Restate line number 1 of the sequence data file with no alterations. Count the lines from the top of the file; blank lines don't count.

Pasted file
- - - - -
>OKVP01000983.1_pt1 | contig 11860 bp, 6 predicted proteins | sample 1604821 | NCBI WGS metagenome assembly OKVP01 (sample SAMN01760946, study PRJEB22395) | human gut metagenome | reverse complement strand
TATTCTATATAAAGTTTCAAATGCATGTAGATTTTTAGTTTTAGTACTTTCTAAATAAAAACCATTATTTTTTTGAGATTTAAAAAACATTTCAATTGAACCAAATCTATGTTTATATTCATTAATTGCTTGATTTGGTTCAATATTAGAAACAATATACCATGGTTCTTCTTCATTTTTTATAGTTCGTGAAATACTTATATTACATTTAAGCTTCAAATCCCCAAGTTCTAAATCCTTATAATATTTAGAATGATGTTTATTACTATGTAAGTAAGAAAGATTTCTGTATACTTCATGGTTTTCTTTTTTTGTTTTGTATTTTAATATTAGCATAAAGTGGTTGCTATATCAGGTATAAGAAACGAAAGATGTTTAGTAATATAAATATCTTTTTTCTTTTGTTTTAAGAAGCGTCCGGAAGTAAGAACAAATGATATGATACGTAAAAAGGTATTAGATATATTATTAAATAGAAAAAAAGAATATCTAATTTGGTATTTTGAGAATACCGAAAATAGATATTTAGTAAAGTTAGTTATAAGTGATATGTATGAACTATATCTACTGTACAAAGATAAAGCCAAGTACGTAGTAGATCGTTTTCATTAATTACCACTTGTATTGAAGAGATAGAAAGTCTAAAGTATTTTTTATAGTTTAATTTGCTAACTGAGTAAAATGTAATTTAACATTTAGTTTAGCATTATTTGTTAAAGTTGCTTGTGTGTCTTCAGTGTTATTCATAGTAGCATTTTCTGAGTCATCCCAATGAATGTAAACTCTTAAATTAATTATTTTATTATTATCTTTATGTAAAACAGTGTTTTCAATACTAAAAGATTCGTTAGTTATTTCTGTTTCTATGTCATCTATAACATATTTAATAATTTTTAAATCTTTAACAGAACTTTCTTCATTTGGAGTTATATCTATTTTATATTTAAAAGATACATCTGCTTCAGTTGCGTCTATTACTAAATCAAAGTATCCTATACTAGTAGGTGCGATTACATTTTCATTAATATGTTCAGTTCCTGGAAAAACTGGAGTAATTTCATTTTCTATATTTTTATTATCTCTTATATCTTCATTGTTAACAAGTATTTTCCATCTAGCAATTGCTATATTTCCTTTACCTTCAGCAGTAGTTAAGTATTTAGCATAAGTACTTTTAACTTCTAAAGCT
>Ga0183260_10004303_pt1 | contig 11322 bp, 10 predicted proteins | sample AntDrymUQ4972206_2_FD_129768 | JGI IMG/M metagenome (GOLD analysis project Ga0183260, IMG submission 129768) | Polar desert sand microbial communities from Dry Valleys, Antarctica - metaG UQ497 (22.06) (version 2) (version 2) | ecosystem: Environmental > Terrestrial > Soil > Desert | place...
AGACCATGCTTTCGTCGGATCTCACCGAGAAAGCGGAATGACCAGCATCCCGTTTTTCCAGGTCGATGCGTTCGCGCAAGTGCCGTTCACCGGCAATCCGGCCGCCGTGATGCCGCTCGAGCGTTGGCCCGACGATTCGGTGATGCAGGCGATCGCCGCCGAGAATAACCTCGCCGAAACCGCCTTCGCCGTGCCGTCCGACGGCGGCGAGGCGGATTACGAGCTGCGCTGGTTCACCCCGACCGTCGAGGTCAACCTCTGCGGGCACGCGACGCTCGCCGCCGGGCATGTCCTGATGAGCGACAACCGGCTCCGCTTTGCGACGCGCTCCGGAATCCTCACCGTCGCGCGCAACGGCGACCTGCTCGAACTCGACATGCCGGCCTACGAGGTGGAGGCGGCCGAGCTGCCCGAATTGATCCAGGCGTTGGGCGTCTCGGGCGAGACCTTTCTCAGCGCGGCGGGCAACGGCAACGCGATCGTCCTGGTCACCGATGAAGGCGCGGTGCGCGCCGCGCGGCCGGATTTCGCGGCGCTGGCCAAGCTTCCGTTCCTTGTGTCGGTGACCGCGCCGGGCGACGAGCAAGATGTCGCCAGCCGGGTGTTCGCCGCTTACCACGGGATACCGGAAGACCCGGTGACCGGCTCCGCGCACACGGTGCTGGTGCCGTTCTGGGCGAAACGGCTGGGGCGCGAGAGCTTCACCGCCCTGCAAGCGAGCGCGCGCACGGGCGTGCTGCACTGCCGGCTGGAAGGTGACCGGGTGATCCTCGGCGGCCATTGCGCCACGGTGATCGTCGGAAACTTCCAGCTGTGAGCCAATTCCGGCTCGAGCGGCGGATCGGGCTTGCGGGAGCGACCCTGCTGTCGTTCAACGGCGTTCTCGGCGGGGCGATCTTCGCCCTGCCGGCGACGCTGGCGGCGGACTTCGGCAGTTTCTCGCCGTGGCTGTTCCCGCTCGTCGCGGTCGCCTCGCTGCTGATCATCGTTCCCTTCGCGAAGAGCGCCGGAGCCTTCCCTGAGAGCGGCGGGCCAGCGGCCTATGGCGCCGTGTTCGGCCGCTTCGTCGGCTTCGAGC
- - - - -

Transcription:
>OKVP01000983.1_pt1 | contig 11860 bp, 6 predicted proteins | sample 1604821 | NCBI WGS metagenome assembly OKVP01 (sample SAMN01760946, study PRJEB22395) | human gut metagenome | reverse complement strand